Love and Light
The season so far has been bittersweet. Joy and sorrow hand in hand as Christmas approaches. A good friend loses her husband. Another friend dies tragically in a senseless accident. And I decorate my house.
My next-door son got me started when he arrived home from the ranch with two very tall branches from the property’s endless Manzanita trees.
I purchased a giant light blue pot years ago in Rosarito, Baja when The San Diego Museum of Art docents visited art galleries (best stop Hugo Crosthwaite’s studio!) there. The burgundy-colored branches went into the vessel in the corner of my living room, and I lit it up and decorated it with sparkly ornaments. Gold and silver.
It's so very cool at night, my Christmas tree, but extra special during the day when the sun shines in the southern windows and casts dancing circles of light on the walls, the ceiling, and the wood floors. An unexpected bonus!
I wanted to shine a light on my Manzanita Christmas tree, which cheered (and comforted) me as what seems like a stream of sad news flows through my holiday. I planned to write about it after the upcoming dinner party of my Drawing Salon. I expected our gathering to have a sober cast as we observed the one-year anniversary of our fifth member’s passing last year. My twinkle-lit Manzanita Christmas tree would enliven our spirits.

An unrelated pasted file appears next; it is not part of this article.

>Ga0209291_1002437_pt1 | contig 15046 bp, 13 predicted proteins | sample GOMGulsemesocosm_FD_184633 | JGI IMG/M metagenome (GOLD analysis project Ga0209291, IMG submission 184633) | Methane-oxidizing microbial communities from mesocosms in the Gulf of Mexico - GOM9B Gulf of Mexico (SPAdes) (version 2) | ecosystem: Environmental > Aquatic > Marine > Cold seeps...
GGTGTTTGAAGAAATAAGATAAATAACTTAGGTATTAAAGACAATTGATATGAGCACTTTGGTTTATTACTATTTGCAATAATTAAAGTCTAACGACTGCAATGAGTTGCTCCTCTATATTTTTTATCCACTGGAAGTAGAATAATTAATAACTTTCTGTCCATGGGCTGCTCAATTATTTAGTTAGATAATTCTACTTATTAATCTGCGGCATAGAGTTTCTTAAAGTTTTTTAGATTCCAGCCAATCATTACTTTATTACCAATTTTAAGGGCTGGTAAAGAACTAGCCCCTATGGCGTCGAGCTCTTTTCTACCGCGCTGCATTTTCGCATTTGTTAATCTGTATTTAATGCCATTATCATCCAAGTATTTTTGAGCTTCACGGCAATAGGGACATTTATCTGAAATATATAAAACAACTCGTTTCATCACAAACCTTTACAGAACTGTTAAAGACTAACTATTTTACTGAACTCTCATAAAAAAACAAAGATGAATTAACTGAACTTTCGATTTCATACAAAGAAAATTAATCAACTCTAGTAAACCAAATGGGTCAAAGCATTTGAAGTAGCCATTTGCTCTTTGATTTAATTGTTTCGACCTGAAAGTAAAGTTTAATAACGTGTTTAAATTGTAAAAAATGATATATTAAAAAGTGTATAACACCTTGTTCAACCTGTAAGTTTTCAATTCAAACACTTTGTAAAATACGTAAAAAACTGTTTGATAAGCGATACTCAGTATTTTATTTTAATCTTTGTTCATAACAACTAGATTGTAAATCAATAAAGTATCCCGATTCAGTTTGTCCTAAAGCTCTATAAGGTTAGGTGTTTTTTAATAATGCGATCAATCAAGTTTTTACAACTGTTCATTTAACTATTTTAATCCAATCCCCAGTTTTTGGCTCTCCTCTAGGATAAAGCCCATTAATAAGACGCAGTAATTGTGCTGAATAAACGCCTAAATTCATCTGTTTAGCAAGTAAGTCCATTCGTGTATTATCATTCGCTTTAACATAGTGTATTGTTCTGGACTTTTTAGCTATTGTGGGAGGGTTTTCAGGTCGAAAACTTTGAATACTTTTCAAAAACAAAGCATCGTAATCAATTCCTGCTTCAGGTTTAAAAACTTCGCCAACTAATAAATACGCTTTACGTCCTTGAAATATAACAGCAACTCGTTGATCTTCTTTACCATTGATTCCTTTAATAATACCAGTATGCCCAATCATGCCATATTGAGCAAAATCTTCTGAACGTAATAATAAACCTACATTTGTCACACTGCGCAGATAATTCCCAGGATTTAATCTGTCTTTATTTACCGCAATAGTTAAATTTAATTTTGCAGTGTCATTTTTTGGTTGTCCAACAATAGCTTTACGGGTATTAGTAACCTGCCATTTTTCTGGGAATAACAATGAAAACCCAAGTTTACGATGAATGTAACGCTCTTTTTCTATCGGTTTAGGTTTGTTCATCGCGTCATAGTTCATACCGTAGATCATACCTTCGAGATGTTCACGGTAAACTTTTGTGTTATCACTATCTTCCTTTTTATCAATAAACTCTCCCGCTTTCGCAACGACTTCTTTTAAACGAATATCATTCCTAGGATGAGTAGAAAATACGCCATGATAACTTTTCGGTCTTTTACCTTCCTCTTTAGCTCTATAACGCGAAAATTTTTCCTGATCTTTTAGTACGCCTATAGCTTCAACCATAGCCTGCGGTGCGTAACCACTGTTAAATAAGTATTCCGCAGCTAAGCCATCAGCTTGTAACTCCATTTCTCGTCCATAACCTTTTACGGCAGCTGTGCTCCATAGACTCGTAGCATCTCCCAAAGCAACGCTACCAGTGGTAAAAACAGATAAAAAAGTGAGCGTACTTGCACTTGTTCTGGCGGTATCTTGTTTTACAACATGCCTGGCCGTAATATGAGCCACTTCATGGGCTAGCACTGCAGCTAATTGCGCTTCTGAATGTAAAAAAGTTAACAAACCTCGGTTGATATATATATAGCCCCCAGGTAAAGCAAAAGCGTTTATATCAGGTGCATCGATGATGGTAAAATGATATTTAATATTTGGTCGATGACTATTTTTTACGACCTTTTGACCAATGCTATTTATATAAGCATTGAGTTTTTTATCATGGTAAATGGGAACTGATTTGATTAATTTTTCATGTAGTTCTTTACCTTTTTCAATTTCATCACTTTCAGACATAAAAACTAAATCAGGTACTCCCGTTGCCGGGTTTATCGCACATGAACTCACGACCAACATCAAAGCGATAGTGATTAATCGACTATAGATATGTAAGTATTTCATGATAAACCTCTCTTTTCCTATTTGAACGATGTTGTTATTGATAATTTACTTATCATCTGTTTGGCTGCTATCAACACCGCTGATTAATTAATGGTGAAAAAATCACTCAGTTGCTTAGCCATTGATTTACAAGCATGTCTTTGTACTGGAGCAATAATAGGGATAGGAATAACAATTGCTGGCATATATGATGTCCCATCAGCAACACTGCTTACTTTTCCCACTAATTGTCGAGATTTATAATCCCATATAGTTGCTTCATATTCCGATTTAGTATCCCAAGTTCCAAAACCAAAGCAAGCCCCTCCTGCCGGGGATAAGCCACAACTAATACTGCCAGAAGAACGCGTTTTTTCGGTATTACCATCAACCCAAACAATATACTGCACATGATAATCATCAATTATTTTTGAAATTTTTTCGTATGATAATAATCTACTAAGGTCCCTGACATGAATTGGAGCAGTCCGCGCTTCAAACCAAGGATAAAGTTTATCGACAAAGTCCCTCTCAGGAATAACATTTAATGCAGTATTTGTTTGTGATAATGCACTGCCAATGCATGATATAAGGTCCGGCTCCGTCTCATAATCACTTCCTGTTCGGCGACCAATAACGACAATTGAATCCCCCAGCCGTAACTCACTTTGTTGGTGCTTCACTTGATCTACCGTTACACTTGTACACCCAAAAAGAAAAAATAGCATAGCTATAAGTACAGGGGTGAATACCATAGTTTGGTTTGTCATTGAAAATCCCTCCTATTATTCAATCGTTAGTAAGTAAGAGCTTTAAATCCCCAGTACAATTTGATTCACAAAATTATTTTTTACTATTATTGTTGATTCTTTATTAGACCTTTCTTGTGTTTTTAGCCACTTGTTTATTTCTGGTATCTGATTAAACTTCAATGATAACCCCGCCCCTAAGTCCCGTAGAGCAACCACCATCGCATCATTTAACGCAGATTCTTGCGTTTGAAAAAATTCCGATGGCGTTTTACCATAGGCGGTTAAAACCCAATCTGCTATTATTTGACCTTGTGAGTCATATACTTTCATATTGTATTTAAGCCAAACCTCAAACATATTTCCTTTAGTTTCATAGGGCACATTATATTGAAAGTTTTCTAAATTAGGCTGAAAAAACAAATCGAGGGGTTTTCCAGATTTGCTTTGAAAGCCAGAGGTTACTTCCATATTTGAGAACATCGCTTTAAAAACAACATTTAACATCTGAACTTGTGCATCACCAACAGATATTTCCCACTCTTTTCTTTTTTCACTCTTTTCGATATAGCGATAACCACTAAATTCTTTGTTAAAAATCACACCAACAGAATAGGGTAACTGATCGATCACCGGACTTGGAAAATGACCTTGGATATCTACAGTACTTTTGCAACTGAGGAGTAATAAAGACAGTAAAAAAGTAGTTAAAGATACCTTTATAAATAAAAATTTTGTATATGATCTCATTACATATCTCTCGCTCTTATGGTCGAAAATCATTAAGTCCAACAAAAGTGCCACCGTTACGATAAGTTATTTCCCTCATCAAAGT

After everything was ready for our gathering—Christmas music playlist, happy hour goodies, scented candle lit, table set, packages wrapped—I took my phone to the living room to take a photo of the Manzanita. As I stood in my living room, my Christmas tree did glisten illuminating the entire space. However, so did other light sources.
Out the East window, the rising full Cold Moon of December.
In the fireplace, flickering flames.
Through the arched window, the setting sun.
And a reflection in the mirror.
The doorbell rang not long after and my friends arrived. We toasted Kathee and told stories over and over about her beautiful life and time with us in our small group, now four.
And amidst my Christmastime Light Show, we talked about the ongoing losses in and around our lives, acknowledging that “we’re in that age group…” And then we laughed. And paused the Christmas music to listen to Blake Shelton's new song - "No Body" (so good for dancing - you're welcome!) and ate Christmas cookies.
As I cleaned the kitchen when they had gone, W. H. Auden’s lyricism came to mind:
“About suffering they were never wrong, The Old Masters; how well, they understood Its human position; how it takes place While someone else is eating or opening a window or just walking dully along…
I hope your holiday season is full of love. And light.
“Here's to celebrating light where we find it.
And making light where we don't.”
*** Be sure to click on Hugo Crosthwaite's link above to read about his recent honor...
Portrait of a Nation: 2022 Honorees
featuring A Portrait of Dr. Anthony Fauci a stop motion video by Hugo Crosthwaite